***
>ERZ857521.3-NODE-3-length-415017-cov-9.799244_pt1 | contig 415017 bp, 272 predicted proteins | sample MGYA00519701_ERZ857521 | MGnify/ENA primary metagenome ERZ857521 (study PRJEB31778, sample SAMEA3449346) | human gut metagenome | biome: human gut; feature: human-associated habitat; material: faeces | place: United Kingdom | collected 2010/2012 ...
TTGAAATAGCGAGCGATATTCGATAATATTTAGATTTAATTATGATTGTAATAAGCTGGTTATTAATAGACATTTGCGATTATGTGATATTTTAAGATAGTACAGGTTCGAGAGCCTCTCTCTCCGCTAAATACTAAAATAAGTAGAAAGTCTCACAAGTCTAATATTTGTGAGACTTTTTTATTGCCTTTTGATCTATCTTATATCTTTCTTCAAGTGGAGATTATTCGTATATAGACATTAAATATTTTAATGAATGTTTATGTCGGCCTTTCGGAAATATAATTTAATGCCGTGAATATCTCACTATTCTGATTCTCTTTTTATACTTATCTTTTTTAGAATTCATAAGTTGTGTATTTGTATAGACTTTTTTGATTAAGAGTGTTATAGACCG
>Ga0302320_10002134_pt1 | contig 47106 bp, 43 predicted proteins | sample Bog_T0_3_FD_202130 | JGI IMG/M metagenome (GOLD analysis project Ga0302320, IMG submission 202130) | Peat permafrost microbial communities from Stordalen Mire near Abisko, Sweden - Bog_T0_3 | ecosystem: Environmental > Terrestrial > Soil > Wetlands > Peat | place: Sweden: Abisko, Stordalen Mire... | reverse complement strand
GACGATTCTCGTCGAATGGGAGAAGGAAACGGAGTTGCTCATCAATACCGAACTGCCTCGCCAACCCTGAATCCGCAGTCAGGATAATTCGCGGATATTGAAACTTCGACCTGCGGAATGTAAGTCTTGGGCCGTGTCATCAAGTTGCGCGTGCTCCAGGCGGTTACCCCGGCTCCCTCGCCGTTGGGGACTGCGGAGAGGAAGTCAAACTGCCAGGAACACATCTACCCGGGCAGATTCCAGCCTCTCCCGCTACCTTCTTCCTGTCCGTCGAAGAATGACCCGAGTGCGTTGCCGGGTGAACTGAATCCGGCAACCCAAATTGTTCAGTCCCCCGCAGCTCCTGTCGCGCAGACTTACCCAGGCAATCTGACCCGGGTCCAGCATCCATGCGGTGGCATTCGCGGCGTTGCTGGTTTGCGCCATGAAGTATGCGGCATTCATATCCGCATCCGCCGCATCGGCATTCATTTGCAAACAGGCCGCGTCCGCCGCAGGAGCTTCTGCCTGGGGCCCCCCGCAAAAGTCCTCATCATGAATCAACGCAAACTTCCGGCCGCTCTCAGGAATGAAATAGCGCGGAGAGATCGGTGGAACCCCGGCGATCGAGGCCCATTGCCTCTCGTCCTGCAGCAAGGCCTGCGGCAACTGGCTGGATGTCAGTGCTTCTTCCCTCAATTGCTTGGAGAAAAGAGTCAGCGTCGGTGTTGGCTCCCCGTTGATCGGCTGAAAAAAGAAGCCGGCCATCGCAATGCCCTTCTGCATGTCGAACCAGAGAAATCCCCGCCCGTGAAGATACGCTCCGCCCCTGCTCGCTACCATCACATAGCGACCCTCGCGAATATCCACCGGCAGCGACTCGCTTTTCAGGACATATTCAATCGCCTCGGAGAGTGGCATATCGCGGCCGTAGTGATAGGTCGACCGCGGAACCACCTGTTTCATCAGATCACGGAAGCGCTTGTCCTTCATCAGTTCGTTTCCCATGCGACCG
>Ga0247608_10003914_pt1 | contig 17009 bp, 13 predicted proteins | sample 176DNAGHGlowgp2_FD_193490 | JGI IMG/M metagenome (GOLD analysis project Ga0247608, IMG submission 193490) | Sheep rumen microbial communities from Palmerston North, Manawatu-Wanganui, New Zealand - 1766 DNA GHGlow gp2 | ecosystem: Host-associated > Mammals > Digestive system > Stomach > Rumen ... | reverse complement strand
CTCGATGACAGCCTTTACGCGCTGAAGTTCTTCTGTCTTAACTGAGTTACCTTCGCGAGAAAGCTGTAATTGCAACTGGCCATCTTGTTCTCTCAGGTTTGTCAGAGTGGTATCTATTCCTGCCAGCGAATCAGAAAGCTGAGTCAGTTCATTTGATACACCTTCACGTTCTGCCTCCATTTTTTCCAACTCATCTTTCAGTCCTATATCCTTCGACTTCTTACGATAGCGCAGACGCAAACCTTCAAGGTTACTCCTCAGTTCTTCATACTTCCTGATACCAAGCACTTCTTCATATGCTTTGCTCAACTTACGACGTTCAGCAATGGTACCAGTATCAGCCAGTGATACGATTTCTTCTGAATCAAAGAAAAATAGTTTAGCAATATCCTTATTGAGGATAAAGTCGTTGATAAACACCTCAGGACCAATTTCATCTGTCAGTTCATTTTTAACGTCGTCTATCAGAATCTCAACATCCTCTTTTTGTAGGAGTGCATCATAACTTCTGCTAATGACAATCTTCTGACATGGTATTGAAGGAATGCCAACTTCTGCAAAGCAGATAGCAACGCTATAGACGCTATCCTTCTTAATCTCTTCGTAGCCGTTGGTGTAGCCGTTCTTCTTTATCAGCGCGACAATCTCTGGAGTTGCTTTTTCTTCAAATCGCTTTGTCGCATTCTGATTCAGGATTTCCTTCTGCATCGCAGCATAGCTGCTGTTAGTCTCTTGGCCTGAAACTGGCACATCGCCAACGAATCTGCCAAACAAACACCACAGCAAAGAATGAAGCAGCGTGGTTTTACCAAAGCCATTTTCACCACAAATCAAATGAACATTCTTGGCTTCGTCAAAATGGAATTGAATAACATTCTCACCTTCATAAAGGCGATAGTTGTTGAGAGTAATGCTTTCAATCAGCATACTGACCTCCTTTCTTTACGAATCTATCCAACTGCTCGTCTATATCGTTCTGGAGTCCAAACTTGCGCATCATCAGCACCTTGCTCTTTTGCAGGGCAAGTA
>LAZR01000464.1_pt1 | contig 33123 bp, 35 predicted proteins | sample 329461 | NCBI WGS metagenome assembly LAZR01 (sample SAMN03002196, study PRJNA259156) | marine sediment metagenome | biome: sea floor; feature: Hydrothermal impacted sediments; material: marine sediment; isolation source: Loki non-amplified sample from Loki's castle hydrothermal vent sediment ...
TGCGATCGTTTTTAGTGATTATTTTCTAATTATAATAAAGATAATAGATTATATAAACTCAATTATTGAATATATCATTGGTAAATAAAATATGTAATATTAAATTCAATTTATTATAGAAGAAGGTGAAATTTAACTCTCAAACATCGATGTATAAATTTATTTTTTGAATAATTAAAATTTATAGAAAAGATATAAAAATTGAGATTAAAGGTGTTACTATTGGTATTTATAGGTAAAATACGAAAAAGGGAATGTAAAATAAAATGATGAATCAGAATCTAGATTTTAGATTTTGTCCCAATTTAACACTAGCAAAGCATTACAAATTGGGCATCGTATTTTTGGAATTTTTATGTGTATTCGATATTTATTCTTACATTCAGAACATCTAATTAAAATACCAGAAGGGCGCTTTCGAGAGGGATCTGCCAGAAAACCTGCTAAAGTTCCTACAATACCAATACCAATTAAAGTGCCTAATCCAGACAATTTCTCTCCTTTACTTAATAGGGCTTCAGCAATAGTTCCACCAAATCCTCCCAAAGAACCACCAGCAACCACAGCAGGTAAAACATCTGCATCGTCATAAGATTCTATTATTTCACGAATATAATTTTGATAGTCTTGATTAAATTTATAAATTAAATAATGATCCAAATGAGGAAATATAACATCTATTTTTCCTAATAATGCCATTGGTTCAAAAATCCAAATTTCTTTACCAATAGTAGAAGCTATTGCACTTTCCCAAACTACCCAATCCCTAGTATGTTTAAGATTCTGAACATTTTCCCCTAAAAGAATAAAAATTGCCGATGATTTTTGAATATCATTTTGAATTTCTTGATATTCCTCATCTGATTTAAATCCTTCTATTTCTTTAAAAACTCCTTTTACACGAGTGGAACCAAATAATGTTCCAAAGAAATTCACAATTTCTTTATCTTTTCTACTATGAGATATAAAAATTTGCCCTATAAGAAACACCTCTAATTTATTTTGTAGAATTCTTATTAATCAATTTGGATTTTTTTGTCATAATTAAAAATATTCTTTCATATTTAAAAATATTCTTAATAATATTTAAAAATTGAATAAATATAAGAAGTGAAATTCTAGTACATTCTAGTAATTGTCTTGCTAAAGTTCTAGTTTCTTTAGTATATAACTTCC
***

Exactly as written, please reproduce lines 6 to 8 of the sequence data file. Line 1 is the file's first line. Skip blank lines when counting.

CTCGATGACAGCCTTTACGCGCTGAAGTTCTTCTGTCTTAACTGAGTTACCTTCGCGAGAAAGCTGTAATTGCAACTGGCCATCTTGTTCTCTCAGGTTTGTCAGAGTGGTATCTATTCCTGCCAGCGAATCAGAAAGCTGAGTCAGTTCATTTGATACACCTTCACGTTCTGCCTCCATTTTTTCCAACTCATCTTTCAGTCCTATATCCTTCGACTTCTTACGATAGCGCAGACGCAAACCTTCAAGGTTACTCCTCAGTTCTTCATACTTCCTGATACCAAGCACTTCTTCATATGCTTTGCTCAACTTACGACGTTCAGCAATGGTACCAGTATCAGCCAGTGATACGATTTCTTCTGAATCAAAGAAAAATAGTTTAGCAATATCCTTATTGAGGATAAAGTCGTTGATAAACACCTCAGGACCAATTTCATCTGTCAGTTCATTTTTAACGTCGTCTATCAGAATCTCAACATCCTCTTTTTGTAGGAGTGCATCATAACTTCTGCTAATGACAATCTTCTGACATGGTATTGAAGGAATGCCAACTTCTGCAAAGCAGATAGCAACGCTATAGACGCTATCCTTCTTAATCTCTTCGTAGCCGTTGGTGTAGCCGTTCTTCTTTATCAGCGCGACAATCTCTGGAGTTGCTTTTTCTTCAAATCGCTTTGTCGCATTCTGATTCAGGATTTCCTTCTGCATCGCAGCATAGCTGCTGTTAGTCTCTTGGCCTGAAACTGGCACATCGCCAACGAATCTGCCAAACAAACACCACAGCAAAGAATGAAGCAGCGTGGTTTTACCAAAGCCATTTTCACCACAAATCAAATGAACATTCTTGGCTTCGTCAAAATGGAATTGAATAACATTCTCACCTTCATAAAGGCGATAGTTGTTGAGAGTAATGCTTTCAATCAGCATACTGACCTCCTTTCTTTACGAATCTATCCAACTGCTCGTCTATATCGTTCTGGAGTCCAAACTTGCGCATCATCAGCACCTTGCTCTTTTGCAGGGCAAGTA
>LAZR01000464.1_pt1 | contig 33123 bp, 35 predicted proteins | sample 329461 | NCBI WGS metagenome assembly LAZR01 (sample SAMN03002196, study PRJNA259156) | marine sediment metagenome | biome: sea floor; feature: Hydrothermal impacted sediments; material: marine sediment; isolation source: Loki non-amplified sample from Loki's castle hydrothermal vent sediment ...
TGCGATCGTTTTTAGTGATTATTTTCTAATTATAATAAAGATAATAGATTATATAAACTCAATTATTGAATATATCATTGGTAAATAAAATATGTAATATTAAATTCAATTTATTATAGAAGAAGGTGAAATTTAACTCTCAAACATCGATGTATAAATTTATTTTTTGAATAATTAAAATTTATAGAAAAGATATAAAAATTGAGATTAAAGGTGTTACTATTGGTATTTATAGGTAAAATACGAAAAAGGGAATGTAAAATAAAATGATGAATCAGAATCTAGATTTTAGATTTTGTCCCAATTTAACACTAGCAAAGCATTACAAATTGGGCATCGTATTTTTGGAATTTTTATGTGTATTCGATATTTATTCTTACATTCAGAACATCTAATTAAAATACCAGAAGGGCGCTTTCGAGAGGGATCTGCCAGAAAACCTGCTAAAGTTCCTACAATACCAATACCAATTAAAGTGCCTAATCCAGACAATTTCTCTCCTTTACTTAATAGGGCTTCAGCAATAGTTCCACCAAATCCTCCCAAAGAACCACCAGCAACCACAGCAGGTAAAACATCTGCATCGTCATAAGATTCTATTATTTCACGAATATAATTTTGATAGTCTTGATTAAATTTATAAATTAAATAATGATCCAAATGAGGAAATATAACATCTATTTTTCCTAATAATGCCATTGGTTCAAAAATCCAAATTTCTTTACCAATAGTAGAAGCTATTGCACTTTCCCAAACTACCCAATCCCTAGTATGTTTAAGATTCTGAACATTTTCCCCTAAAAGAATAAAAATTGCCGATGATTTTTGAATATCATTTTGAATTTCTTGATATTCCTCATCTGATTTAAATCCTTCTATTTCTTTAAAAACTCCTTTTACACGAGTGGAACCAAATAATGTTCCAAAGAAATTCACAATTTCTTTATCTTTTCTACTATGAGATATAAAAATTTGCCCTATAAGAAACACCTCTAATTTATTTTGTAGAATTCTTATTAATCAATTTGGATTTTTTTGTCATAATTAAAAATATTCTTTCATATTTAAAAATATTCTTAATAATATTTAAAAATTGAATAAATATAAGAAGTGAAATTCTAGTACATTCTAGTAATTGTCTTGCTAAAGTTCTAGTTTCTTTAGTATATAACTTCC